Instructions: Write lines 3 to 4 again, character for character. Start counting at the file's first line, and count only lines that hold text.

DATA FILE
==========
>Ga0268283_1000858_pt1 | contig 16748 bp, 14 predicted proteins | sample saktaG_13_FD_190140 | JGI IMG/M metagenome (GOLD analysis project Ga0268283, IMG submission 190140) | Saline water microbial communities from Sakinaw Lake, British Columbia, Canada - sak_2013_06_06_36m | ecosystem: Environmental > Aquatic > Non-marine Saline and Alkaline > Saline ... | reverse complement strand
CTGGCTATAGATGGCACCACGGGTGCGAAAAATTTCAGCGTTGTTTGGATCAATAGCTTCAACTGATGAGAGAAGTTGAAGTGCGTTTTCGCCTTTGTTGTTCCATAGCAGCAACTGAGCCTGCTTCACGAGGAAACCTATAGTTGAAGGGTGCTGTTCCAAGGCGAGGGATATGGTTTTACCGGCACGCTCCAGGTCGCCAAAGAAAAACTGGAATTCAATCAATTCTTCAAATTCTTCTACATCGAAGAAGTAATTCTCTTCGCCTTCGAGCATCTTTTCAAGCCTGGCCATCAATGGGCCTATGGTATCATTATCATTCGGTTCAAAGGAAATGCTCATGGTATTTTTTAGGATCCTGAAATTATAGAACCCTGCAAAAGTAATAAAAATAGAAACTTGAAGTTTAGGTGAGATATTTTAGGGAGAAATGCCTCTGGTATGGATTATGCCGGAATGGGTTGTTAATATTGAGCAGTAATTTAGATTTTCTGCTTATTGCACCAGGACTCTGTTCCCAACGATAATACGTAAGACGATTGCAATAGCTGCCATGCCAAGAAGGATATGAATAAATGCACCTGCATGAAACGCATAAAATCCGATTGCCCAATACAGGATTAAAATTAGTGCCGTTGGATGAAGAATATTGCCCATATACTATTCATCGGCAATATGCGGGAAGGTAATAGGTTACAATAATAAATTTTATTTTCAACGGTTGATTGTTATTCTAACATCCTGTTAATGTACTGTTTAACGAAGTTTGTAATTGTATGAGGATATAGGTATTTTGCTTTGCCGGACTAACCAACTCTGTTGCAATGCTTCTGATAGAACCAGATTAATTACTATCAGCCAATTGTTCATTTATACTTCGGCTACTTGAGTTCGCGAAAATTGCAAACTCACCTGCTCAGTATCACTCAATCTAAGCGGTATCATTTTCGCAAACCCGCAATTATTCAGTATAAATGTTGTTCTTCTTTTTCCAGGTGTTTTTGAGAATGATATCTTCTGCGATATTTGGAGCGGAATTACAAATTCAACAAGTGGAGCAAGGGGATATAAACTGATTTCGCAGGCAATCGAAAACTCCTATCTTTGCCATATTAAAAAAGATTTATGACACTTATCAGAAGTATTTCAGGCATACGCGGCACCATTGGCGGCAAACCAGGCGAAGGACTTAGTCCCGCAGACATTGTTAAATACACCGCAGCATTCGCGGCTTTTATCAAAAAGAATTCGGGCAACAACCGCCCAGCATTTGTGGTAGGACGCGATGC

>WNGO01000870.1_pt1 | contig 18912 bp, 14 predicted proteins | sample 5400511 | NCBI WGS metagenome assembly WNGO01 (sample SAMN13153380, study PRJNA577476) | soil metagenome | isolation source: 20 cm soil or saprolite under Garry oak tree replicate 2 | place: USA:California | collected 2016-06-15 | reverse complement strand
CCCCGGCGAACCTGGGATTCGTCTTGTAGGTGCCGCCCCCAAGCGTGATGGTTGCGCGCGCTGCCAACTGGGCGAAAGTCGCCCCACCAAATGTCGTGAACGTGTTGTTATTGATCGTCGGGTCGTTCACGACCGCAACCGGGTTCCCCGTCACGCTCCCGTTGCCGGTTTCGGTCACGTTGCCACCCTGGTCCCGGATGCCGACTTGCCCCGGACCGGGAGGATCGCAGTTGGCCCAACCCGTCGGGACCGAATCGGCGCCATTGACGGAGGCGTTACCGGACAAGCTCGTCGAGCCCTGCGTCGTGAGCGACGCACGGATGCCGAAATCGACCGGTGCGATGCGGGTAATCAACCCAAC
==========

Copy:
>WNGO01000870.1_pt1 | contig 18912 bp, 14 predicted proteins | sample 5400511 | NCBI WGS metagenome assembly WNGO01 (sample SAMN13153380, study PRJNA577476) | soil metagenome | isolation source: 20 cm soil or saprolite under Garry oak tree replicate 2 | place: USA:California | collected 2016-06-15 | reverse complement strand
CCCCGGCGAACCTGGGATTCGTCTTGTAGGTGCCGCCCCCAAGCGTGATGGTTGCGCGCGCTGCCAACTGGGCGAAAGTCGCCCCACCAAATGTCGTGAACGTGTTGTTATTGATCGTCGGGTCGTTCACGACCGCAACCGGGTTCCCCGTCACGCTCCCGTTGCCGGTTTCGGTCACGTTGCCACCCTGGTCCCGGATGCCGACTTGCCCCGGACCGGGAGGATCGCAGTTGGCCCAACCCGTCGGGACCGAATCGGCGCCATTGACGGAGGCGTTACCGGACAAGCTCGTCGAGCCCTGCGTCGTGAGCGACGCACGGATGCCGAAATCGACCGGTGCGATGCGGGTAATCAACCCAAC